A few people are making too much money. Whether they deserve it or not is a topic for another discussion. But there should be some restraint put upon how much a “hired” person can make. Possibilities range as follows:
• Persons making over a certain amount per year are taxed on their gross compensation, not earnings after deductions. Tax shelters begone.
• CEO’s may only be compensated up to 1% of a company’s net profits, or, up to .05% of a company’s gross sales . VP’s can only be compensated up to half of what the CEO makes. $10 million maximum limit, unless approved by congress. [If we have minimum wages, we should have maximum wages.][In both of the above suggestions, the 90% tax for the super rich would not apply to executives. I’m thinking that if their income is out in the open, that 35% should suffice. A good way to check this is to see just how much they are actually paying now after all the evasions and manipulations.][Which I would do too if I were them.][Note: There are only 200 CEO’s who make more than $10 million per year.]
• CEO and upper management bonuses to be voted upon by share holders, which shall then be immediately deducted from their dividends. (This is indirectly what happens when a bonus is paid, but this method is more dramatic and less likely for abuse.)
• If a person wants to make more money than this, let them start their own company, or BUY shares in the company they work for, or moonlight with another company. (When one sits on a board of directors and gets paid for it, that’s exactly what’s happening.)(Of course do it too much and I suppose you’ll get fired.)[We should not be jealous of the Bill Gates’ of the world. They are receiving the fruits of their labors and savvy. Ownership should never be judged by the same standards as management, even when the owner also manages. I rejoice when someone’s idea blossoms into a financial bonanza, because I know that it was work and sweat and risk and opportunity that got them there. More power to them (as long as they play fair).]
• Professional sports athletes should be paid by the points they put on the scoreboard, but would also receive compensation for assists, saves, denials and blocks, and any other metric take can be tabulated. After each game the players would vote for game MVP(s), and that person would get a bonus. If the team wins the game, all receive 50% more of the game’s tabulated payouts. If that team goes to the finals, the whole team receives a bonus that is proportional to the season’s payouts (low performing players would get less, high performers would get proportionately more).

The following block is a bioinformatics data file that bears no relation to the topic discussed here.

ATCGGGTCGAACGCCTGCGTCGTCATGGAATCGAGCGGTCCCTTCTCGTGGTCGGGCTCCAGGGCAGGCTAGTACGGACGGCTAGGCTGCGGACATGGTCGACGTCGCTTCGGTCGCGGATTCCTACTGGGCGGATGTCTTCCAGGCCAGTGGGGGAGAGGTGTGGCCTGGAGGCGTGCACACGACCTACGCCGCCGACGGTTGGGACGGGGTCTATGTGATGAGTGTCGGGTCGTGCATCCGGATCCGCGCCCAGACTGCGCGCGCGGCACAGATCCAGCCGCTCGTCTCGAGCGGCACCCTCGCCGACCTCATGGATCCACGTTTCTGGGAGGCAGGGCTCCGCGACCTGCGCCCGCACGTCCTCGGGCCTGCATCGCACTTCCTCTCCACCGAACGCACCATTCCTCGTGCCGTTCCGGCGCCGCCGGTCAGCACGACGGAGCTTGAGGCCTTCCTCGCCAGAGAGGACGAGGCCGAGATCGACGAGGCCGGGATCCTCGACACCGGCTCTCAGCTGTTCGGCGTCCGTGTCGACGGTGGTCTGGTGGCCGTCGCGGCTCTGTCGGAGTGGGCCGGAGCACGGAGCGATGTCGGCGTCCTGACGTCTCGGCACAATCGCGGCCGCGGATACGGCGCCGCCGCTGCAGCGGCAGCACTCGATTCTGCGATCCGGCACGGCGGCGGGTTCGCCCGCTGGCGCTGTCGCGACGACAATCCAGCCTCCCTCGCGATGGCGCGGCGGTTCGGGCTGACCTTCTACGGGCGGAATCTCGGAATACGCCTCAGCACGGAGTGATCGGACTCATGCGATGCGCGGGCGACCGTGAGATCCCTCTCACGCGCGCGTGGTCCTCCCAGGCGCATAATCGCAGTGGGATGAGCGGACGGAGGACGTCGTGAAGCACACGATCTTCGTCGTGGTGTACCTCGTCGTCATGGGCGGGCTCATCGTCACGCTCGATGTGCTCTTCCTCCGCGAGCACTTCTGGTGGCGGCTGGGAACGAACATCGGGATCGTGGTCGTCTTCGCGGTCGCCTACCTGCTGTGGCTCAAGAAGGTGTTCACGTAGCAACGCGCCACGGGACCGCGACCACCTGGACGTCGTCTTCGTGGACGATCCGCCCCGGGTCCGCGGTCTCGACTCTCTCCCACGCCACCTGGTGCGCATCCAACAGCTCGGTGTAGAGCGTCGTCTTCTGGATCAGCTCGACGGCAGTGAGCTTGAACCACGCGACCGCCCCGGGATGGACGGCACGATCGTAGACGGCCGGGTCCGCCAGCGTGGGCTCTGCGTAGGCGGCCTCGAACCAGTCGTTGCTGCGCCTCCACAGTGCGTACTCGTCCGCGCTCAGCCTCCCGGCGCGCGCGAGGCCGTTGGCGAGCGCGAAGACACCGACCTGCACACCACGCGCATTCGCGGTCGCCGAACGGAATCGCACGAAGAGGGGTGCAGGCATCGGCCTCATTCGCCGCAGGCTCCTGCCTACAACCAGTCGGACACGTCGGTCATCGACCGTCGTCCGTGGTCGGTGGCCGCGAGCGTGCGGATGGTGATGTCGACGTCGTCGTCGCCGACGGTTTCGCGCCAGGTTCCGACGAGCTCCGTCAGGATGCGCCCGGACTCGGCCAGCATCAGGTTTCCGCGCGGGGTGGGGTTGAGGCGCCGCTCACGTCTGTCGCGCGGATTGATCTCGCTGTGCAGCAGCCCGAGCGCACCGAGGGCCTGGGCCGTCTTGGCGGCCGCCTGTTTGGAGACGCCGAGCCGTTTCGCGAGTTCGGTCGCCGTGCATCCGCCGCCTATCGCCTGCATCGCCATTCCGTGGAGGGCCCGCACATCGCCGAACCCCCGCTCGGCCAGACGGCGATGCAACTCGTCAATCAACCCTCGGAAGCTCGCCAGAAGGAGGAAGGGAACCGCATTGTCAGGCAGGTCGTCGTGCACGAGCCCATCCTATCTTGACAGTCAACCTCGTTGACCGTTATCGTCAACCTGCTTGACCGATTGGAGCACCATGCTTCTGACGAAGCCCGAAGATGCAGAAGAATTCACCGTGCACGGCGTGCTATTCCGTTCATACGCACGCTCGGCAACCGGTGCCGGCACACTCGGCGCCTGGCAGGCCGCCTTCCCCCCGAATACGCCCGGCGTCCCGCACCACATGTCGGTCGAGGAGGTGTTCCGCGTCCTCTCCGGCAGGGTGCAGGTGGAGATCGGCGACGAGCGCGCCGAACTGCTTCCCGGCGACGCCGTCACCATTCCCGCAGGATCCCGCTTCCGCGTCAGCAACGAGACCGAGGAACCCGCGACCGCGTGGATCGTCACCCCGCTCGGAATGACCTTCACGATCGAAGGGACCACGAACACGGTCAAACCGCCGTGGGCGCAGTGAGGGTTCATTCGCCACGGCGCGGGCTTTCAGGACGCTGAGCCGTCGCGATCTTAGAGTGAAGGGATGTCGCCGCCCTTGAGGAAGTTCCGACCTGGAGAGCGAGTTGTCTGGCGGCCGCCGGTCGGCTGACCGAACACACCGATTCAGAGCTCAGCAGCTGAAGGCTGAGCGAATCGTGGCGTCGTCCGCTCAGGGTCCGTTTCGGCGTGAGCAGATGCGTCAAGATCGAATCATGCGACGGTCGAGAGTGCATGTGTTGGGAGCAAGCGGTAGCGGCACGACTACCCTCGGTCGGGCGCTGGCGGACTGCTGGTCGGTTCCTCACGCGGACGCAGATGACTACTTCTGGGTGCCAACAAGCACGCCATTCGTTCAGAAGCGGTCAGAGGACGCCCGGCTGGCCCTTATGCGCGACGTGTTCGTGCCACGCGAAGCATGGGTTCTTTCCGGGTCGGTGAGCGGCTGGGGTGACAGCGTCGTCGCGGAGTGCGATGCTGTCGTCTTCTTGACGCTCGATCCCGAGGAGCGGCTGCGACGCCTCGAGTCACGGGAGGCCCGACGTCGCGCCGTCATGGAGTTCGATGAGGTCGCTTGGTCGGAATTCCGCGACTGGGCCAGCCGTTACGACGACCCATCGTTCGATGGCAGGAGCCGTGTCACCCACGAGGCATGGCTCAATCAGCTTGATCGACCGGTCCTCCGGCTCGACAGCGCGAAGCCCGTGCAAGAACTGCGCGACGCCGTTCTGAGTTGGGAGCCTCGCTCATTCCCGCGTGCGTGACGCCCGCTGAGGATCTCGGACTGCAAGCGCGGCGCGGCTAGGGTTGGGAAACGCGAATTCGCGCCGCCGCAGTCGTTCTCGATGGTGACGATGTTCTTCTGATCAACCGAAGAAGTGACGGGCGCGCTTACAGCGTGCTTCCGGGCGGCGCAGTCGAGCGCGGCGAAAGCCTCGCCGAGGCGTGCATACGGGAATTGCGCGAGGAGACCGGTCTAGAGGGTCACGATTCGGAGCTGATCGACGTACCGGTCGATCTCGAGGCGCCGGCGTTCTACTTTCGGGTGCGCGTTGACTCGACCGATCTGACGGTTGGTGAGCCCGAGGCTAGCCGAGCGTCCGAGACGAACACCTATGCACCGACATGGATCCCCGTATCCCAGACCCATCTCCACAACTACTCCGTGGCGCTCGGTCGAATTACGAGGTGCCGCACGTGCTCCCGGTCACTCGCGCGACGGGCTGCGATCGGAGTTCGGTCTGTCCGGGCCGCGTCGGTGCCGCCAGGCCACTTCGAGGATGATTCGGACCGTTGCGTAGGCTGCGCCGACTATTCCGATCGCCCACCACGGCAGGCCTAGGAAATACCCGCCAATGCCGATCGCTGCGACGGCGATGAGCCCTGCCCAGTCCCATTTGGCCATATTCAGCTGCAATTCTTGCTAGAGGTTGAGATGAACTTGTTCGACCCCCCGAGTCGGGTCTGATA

What would be wonderful for the fans is that the whole thing would be based on a percentage of the ticket sales (and all other revenues, like food, souvenirs, advertising revenue from broadcasts, endorsements, and other). Nevertheless, until ticket prices come down, you won’t see me darkening the doors of a sports arena any time soon.
• Elected officials should have their salaries and office budgets tied to a percentage of whatever part of the government budget they are being called to oversee. So if your “department” administers a $100 million dollar budget, you and staff will always get ___% of that to manage it. How you, as the elected official, parcel out your department’s budget (including how much you get paid) is up to you.
“What about lawmakers?” The percentage gambit should still work. It’s the amount of the percentage that the budget committees will have to dicker about. Actually I think it kind of works this way already in government, it’s just that to rein in spending, congressmen and women need to scale back their budgets some.
Perhaps if we rewarded them by saying that if you are ___% under budget, you get half of that added to next year’s budget. Or maybe everyone will get 10% of that ‘underage’ as a Christmas bonus. Or perhaps it can contribute to “frequent campaigner miles”, namely, it can be redeemed for free air time on the broadcast channel of your choice. Or maybe we’ll just put in the newspaper every Sunday so we can see how you spent your money this week.
• But going beyond the limiting of excess of a few individuals or occupations, I am wondering if a universal pay scale might be workable. Such things as years of schooling necessary and years of express experience could be factored upon the scope of responsibilities and risk of a job. To be sure, it is the job that dictates the pay ranges, not the education or experience of the applicant. You don’t pay a degreed lawyer “lawyer’s wages” to lay bricks. But when talent or creativity or extra effort produce tangible results, rewards are in order.
I’m sure that someone smarter than I has done a doctorial dissertation on this. Maybe we should dig a few of them out and think about it. PS – Don’t forget to multiply the whole thing by a “regional ratio”, that is, if life in the South are uniformly less expensive, multiply the compensation by .9, if in NYC, by 1.5 Note: This also should work with foreign countries whose overall economy sees lower pay scales for everyone.
Always remember however, ownership is not to be judged the same as employeeship. Owners bear a greater risk and often work unspeakable hours. Perhaps they can abuse their authority (and this should be fined or punished), but no one cares when they forgo a paycheck or go into debt just to make payroll or expand their business. I suppose because I myself am a small businessman is why I feel such sympathy for them. Tho I lose my compassion when they begin to forget their obligation to their employees (for a 40 hour check, a secure job, safe working conditions, and benefits if possible) or start to live an opulent life style.